After the reception began to die down, my fellow botanist and some of her friends invited me to an event they were going to. I hitched on the bandwagon and shuffled myself down to the LGBT Soc’s speed friending event. It was quite interesting as I had one person I was “speed friending” who was SHOCKED to discover that I decided to attend the event even though I’m straight. Either way, it was a pretty fun ending to the night.
Flowers and Pasta (20/9/13)
After an agonizingly boring week of classes, I was lucky to be in a class where we took a field trip to the National Botanic Gardens of Ireland. It was gorgeous. We were given a quick 2-hour tour of the gardens. The guide was a staff member of the herbarium, so we got to go into the herbarium and see their amazing library of dead plants. This was SO exciting – though it might not sound like it to you. It was amazing to see the things people put together in olden days to entertain themselves, or to “socialize” and such. There were fern doilies, a full book of fern specimens, and plant presses where it was just a large poster-sized sheet with plant specimens enclosed in a glass casing as part of a cabinet of them. It was amazing!
After a tour around the herbarium, our guide led us into the “family beds” and into this giant greenhouse – they call it glasshouse sometimes – called the Curvilinear Range. It was enormous. I was surprised at the variety of species they managed to fit in there, but it was pretty awesome. I saw some familiar plants, especially an Oryza sativa (aka rice). I wish I could’ve stayed there longer, but it was a field trip. Hopefully I’ll be back soon, on a nice sunny – or at least not windy and rainy – day.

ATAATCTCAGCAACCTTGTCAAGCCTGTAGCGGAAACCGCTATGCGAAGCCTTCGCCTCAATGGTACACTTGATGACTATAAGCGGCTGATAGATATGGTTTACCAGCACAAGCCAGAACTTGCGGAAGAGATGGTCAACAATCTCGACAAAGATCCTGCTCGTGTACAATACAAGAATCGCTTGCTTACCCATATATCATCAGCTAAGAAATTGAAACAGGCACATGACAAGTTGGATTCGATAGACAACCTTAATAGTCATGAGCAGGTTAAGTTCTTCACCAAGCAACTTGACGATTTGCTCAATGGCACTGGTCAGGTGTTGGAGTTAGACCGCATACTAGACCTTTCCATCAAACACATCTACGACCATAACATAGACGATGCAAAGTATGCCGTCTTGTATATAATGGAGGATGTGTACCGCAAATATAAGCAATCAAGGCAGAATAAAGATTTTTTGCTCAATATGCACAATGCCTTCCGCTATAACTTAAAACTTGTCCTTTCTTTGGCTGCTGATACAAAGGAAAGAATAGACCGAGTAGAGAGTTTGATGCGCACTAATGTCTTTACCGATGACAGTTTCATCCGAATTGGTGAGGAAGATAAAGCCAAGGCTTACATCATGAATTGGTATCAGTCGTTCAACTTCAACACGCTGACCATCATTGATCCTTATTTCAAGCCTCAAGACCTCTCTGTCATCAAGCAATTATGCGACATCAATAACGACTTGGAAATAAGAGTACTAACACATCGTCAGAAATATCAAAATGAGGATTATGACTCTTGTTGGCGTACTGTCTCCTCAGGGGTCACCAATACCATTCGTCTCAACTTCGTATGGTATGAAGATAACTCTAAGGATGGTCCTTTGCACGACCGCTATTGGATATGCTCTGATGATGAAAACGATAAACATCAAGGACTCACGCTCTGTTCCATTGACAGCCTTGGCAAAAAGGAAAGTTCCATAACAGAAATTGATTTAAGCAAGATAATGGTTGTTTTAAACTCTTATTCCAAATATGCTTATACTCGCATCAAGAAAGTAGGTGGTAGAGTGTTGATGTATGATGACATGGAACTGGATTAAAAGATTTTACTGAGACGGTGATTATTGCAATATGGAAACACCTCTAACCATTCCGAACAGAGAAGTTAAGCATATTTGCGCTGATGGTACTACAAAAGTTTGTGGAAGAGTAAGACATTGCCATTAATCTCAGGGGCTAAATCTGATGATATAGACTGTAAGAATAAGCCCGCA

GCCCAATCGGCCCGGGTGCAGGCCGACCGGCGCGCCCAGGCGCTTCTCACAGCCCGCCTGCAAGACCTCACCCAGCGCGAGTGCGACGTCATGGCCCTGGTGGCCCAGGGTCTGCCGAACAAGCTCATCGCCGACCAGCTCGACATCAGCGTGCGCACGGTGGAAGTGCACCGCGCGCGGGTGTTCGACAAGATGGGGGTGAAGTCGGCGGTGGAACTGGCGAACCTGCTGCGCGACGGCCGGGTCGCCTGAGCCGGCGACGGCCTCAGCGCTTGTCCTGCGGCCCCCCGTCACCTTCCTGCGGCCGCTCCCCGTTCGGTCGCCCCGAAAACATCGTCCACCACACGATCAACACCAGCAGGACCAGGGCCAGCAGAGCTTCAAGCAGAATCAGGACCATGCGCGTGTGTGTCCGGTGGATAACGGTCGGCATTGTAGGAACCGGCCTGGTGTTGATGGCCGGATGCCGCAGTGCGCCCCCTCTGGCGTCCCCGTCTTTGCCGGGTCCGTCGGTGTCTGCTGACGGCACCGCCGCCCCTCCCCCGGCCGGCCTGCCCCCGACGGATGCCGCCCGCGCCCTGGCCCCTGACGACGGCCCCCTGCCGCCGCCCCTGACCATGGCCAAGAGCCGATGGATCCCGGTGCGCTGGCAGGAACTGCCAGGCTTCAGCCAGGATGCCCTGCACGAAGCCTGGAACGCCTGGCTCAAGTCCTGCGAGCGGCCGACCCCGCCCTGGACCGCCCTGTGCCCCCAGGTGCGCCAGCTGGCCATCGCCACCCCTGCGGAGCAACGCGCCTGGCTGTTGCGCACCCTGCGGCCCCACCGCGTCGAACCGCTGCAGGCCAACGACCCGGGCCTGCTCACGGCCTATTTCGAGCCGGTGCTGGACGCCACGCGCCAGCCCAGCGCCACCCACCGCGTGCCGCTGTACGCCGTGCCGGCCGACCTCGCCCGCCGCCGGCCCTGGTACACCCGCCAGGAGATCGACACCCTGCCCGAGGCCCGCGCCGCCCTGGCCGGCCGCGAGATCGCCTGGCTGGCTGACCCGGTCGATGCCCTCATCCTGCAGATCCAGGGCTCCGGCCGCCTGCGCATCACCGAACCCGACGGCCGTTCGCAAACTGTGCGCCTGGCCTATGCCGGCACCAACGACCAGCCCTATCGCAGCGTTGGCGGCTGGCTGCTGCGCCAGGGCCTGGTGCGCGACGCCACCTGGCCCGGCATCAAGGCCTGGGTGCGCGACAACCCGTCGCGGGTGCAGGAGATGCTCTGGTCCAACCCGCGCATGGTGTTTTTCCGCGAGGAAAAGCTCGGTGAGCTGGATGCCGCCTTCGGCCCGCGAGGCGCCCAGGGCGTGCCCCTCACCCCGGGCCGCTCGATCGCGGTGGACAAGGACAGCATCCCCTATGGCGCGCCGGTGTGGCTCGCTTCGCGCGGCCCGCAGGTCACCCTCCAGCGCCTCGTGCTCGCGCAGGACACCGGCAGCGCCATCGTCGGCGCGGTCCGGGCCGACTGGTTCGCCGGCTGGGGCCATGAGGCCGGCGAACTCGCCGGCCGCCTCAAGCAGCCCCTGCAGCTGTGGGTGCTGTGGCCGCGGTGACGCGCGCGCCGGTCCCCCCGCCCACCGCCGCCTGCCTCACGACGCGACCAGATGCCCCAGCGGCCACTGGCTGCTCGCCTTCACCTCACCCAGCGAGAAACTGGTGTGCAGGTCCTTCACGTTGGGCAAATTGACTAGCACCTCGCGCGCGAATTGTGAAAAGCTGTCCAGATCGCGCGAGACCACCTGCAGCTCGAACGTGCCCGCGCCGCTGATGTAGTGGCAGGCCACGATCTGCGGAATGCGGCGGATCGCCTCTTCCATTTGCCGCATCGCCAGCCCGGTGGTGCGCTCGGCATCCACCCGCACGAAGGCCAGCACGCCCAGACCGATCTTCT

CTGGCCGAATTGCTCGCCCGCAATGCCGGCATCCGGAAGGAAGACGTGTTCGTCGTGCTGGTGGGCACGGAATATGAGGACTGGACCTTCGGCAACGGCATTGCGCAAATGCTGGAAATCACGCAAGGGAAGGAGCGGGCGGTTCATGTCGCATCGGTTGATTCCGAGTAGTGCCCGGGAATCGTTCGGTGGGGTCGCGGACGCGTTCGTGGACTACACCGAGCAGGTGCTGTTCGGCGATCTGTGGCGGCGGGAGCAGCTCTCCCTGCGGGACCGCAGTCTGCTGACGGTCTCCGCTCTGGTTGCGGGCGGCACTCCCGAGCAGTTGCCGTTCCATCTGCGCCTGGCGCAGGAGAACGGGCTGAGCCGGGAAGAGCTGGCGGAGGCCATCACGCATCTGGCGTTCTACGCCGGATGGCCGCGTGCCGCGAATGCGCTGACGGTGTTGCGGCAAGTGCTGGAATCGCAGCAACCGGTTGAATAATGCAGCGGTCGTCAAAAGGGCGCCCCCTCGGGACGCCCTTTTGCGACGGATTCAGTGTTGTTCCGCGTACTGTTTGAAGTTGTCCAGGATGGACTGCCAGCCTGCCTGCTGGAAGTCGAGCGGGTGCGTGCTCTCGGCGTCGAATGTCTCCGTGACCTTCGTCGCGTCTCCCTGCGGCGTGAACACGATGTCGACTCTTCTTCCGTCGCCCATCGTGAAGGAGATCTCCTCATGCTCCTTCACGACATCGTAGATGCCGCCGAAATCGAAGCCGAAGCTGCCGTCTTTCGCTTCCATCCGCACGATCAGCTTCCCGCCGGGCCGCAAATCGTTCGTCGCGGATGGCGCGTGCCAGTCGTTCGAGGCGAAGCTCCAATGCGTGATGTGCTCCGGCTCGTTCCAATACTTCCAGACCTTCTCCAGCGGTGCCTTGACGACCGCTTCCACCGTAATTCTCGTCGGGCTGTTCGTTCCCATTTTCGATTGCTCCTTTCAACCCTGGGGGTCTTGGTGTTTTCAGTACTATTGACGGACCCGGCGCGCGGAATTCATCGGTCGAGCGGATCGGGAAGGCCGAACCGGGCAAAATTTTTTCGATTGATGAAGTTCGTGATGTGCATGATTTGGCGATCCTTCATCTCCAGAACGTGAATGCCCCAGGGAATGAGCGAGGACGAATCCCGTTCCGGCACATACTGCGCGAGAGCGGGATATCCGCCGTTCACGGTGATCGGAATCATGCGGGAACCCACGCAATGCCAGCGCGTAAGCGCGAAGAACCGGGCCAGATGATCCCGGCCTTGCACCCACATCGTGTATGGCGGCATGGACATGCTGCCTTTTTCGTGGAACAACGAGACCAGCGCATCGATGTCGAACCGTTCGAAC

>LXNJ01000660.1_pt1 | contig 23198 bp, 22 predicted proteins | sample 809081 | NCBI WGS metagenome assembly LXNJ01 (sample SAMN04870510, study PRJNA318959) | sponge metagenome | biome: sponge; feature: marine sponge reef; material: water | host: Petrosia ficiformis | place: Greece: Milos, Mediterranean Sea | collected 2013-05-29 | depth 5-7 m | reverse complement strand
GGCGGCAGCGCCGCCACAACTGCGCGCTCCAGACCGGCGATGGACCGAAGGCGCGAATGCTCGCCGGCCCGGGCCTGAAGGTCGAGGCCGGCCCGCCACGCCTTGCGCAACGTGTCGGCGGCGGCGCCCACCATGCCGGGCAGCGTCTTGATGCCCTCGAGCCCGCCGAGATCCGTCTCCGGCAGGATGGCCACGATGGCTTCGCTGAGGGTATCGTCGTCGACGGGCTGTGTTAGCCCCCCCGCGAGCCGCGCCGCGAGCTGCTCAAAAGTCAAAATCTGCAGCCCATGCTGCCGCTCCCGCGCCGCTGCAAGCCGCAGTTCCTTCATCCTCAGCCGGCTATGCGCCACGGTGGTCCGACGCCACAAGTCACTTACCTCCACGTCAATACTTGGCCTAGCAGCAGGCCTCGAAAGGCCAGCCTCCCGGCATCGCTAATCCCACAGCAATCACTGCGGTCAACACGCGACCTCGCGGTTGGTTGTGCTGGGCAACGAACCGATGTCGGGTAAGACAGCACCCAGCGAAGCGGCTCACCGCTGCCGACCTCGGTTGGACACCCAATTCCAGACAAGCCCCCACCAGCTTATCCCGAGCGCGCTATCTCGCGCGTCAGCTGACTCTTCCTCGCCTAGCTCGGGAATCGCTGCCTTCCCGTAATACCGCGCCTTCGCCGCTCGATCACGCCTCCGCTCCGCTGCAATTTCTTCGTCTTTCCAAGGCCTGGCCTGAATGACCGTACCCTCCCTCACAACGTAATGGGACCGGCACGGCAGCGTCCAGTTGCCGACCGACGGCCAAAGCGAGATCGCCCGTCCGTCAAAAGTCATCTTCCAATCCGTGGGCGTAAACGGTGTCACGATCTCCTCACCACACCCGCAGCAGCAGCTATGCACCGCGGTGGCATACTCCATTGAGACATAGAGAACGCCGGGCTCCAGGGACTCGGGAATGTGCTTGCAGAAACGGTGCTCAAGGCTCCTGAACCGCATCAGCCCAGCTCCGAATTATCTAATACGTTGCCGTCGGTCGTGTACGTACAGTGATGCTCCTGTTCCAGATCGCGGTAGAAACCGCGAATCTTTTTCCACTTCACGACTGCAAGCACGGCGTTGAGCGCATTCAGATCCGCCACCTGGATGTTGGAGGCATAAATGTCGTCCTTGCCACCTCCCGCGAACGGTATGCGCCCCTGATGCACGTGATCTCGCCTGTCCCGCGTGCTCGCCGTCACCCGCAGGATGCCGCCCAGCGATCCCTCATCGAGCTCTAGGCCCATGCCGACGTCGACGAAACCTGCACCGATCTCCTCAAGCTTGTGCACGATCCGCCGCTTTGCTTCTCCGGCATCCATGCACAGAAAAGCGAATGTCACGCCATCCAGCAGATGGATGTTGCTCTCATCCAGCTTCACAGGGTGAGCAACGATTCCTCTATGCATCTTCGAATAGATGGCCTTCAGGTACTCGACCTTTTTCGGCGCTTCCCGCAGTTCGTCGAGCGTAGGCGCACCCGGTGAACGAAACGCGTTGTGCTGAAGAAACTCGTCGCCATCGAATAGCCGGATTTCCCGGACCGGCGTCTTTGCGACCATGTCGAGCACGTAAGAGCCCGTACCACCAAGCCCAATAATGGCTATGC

When I came home, I was inclined to create my own pasta sauce. So I did. I simmered some tomato puree with some vegetables, onions, sausage bits and herbs for a while. I’d like to say I simmered it for 1-2 hours, but in reality, it was probably just 30-45 minutes. Either way, the pasta sauce came out DELICIOUS. I will definitely be doing this again once I move back to the States.
Another Beach Day (21/9/13)
For breakfast, my Italian flatmate wanted me to teach her how to make pancakes. So the day before, we had gone out shopping and I bought some “maple syrup” for my pancakes. This maple syrup didn’t taste anywhere near what I would prefer my maple syrup to taste like. It tasted like a blend of fruit syrups and honey. My Italian roommate didn’t like it and ended up using honey on her second pancake. The sad thing we forgot to buy for our recipe, baking powder. This WILL be used the next time I make pancakes for breakfast with her.